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Lesser Known Travel Spots in Sri Lanka – Part 2: Islands of Sri Lanka

Sri Lanka, as we all know, is an island. A relatively small one, at that. It was just the other day that someone had posted an eye-popping photo of the Colombo skyline, Lotus Tower and all, from – wait for it – the top of Adam’s Peak. But for such a small landmass, our island has been blessed with a surprising number of even smaller islands and tiny islets scattered over the waters off northern and eastern Sri Lanka, as well as a large number of “freshwater islands” found in the middle of lakes and rivers all over the country.

We have listed out for you here the best of the lot, each with its own unique history, biodiversity and, in some cases, a heavy dose of mythology.


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This is probably the best known and the easiest to spot on a map. It is also one of the largest, with an area of about 50 square kilometres.

Beyond the island, extending about 30km all the way to Rameshwaram, Tamil Nadu, is a chain of limestone shoals, famously called Adam’s Bridge or, according to Hindu mythology, the remnants of an actual bridge built by the invading Prince Rama and his army of ape gods led by the legendary Hanuman.

Geologists, however, maintain that the “bridge” is all that remains of a long disappeared land-link between Sri Lanka and India, and looking at it from above, it is easy to see why it inspired an origin story of such epic proportions. You can see these shoals from the very edge of Mannar Island, almost within reach, and quite easily accessible depending on the time of year. It’s a sight to behold.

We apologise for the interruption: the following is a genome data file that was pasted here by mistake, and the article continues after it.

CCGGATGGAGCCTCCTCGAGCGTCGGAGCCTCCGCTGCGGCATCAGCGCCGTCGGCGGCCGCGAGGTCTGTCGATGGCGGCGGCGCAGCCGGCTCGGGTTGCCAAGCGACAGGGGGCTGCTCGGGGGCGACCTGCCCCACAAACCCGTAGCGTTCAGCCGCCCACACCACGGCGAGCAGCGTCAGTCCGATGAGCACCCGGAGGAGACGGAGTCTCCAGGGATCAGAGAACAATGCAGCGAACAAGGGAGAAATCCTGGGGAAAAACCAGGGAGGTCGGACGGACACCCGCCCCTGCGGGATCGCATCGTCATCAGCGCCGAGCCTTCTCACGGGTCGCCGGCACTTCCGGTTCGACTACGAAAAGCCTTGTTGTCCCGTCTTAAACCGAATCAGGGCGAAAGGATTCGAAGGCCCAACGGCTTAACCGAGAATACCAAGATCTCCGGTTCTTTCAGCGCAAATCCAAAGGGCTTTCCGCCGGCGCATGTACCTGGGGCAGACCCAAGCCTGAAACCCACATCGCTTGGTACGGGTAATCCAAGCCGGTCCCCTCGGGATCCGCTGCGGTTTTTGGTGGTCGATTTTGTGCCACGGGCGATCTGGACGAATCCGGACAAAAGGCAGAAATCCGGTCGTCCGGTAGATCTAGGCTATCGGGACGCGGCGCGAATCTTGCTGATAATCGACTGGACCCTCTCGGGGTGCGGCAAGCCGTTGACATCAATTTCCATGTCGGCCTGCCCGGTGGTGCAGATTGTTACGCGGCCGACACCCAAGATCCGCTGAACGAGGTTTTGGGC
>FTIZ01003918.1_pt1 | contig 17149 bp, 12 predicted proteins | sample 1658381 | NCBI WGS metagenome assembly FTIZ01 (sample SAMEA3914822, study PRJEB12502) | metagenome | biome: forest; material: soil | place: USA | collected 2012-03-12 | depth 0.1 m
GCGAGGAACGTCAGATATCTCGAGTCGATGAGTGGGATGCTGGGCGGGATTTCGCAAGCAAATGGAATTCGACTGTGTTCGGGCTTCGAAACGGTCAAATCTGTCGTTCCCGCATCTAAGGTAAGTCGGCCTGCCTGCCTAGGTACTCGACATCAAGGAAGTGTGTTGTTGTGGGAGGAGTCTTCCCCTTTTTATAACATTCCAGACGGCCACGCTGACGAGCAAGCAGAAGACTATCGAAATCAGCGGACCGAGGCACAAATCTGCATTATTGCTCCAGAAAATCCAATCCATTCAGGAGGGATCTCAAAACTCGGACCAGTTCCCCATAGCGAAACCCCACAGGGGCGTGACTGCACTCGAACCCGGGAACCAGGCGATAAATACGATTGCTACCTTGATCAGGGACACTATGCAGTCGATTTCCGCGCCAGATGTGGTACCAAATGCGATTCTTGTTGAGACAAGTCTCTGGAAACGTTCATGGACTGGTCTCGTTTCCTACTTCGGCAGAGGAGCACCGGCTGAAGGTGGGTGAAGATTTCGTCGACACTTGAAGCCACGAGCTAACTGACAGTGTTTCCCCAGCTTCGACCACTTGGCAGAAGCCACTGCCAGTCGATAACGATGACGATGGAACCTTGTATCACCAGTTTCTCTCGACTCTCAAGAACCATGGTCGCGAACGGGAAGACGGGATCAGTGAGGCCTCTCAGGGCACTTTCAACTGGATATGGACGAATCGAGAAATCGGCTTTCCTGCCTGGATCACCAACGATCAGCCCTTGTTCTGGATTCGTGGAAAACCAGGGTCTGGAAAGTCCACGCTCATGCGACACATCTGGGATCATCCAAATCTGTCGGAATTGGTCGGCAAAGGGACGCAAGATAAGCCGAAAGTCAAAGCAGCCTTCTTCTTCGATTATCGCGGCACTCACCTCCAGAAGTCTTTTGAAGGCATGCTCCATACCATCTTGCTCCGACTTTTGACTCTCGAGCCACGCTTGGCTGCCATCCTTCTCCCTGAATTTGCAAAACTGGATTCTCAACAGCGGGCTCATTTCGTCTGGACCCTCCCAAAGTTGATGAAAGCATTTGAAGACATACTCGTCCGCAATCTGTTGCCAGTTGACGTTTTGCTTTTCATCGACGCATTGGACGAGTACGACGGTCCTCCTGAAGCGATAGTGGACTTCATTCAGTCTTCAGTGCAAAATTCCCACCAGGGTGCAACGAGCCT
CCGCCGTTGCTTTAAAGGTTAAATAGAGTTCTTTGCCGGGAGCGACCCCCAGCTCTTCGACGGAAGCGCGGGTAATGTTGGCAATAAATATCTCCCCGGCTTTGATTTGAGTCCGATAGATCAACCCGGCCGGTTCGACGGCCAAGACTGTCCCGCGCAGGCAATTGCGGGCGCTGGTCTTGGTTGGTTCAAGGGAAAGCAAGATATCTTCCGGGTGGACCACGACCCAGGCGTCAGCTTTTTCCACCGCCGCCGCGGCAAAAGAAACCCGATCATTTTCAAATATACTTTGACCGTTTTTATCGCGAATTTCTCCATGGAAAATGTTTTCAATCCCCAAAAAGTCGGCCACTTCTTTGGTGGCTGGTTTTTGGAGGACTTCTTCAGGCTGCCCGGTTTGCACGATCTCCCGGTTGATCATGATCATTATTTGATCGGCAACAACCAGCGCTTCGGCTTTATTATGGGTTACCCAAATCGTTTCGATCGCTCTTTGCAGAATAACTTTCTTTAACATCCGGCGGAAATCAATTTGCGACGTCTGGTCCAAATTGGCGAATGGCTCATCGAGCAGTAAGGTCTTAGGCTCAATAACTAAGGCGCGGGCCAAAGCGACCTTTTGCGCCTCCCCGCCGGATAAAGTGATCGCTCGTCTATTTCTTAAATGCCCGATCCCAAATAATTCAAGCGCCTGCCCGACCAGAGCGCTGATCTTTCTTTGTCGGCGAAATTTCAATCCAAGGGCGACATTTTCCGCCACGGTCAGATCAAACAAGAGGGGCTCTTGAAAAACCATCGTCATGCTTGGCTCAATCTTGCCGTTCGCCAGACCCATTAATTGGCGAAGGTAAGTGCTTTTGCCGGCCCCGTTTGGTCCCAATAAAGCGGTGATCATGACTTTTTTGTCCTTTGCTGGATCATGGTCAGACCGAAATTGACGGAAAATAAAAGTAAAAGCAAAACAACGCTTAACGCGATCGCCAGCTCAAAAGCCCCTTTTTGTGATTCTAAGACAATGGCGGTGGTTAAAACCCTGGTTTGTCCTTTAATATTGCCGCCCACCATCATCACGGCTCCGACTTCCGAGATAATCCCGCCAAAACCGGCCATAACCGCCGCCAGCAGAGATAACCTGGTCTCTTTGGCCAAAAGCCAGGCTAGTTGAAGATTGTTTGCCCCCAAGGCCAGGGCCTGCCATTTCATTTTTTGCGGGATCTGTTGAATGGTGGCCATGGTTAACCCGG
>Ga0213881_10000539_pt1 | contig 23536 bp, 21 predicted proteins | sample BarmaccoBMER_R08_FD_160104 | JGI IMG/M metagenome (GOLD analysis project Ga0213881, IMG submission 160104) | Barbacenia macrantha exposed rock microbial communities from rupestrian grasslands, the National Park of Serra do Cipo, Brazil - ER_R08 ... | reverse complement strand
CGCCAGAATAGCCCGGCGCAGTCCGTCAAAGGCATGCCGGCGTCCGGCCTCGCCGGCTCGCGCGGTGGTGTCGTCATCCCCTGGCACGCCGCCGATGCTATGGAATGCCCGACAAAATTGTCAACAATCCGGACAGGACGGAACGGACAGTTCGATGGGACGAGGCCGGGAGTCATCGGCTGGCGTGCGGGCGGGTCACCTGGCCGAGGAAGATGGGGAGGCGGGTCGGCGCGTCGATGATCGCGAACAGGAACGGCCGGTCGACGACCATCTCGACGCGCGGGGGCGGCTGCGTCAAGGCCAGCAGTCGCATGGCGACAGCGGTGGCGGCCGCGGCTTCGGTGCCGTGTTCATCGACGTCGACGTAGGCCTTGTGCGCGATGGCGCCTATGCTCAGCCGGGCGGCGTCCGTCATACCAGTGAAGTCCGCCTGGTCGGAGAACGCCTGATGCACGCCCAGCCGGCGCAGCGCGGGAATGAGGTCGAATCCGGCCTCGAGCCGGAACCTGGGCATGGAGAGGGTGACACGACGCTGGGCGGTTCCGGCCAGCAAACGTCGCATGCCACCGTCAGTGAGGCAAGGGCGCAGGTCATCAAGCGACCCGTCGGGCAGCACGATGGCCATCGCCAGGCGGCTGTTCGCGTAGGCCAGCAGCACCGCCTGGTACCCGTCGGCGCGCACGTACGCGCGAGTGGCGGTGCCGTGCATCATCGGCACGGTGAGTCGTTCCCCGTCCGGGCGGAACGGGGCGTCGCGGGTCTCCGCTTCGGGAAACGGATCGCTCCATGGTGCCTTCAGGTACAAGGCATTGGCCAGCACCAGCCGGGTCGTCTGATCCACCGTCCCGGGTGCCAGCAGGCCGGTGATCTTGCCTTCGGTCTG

Among the numerous places of historic significance in Mannar Island is the Talai Mannar pier, located on the topmost tip of the island, where, between 1914 and 1964, a ferry service used to transport goods and passengers to and from mainland India. A train coming from Colombo used to go all the way up to the pier, where passengers would board the ferry directly from the railway platform.

There is also the Mannar Fort, built by the Portuguese in 1560 and taken over by the Dutch a century later, most of which is still mostly intact.

The island gets a special mention in the 2nd century Greco-Roman manuscript of Periplus of the Erythraean Sea as being a center in international pearl fishing. Not bad for a small island that’s part of another island. 

Today, Mannar Island is home to an ethnically and religiously diverse population of over 50,000 and a giant baobab tree.


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Also known as Neduntheevu Island, Delft (as it was named by the Dutch), is probably best known for its wild ponies. Located in the Palk Strait, off the Jaffna peninsula, Delft is a weirdly shaped island of about 50 square kilometres that is home to a sizeable population of feral ponies abandoned following the end of Dutch Ceylon circa 1796.

Largely occupied by Sri Lankan Tamils, this small island’s history goes back over a thousand years, to the days of the conquering Chola Dynasty. The remains of a temple believed to have been built by the dynasty can be found here, in addition to old horse stables from the days of the Dutch, a pigeon house and (here’s where things start to get weird) a supposedly ancient footprint of a giant. Who exactly this giant was will depend on whom you ask: Hindu’s believe it was Shiva’s, while followers of the Abrahamic faiths insist that it was the handiwork of Adam himself.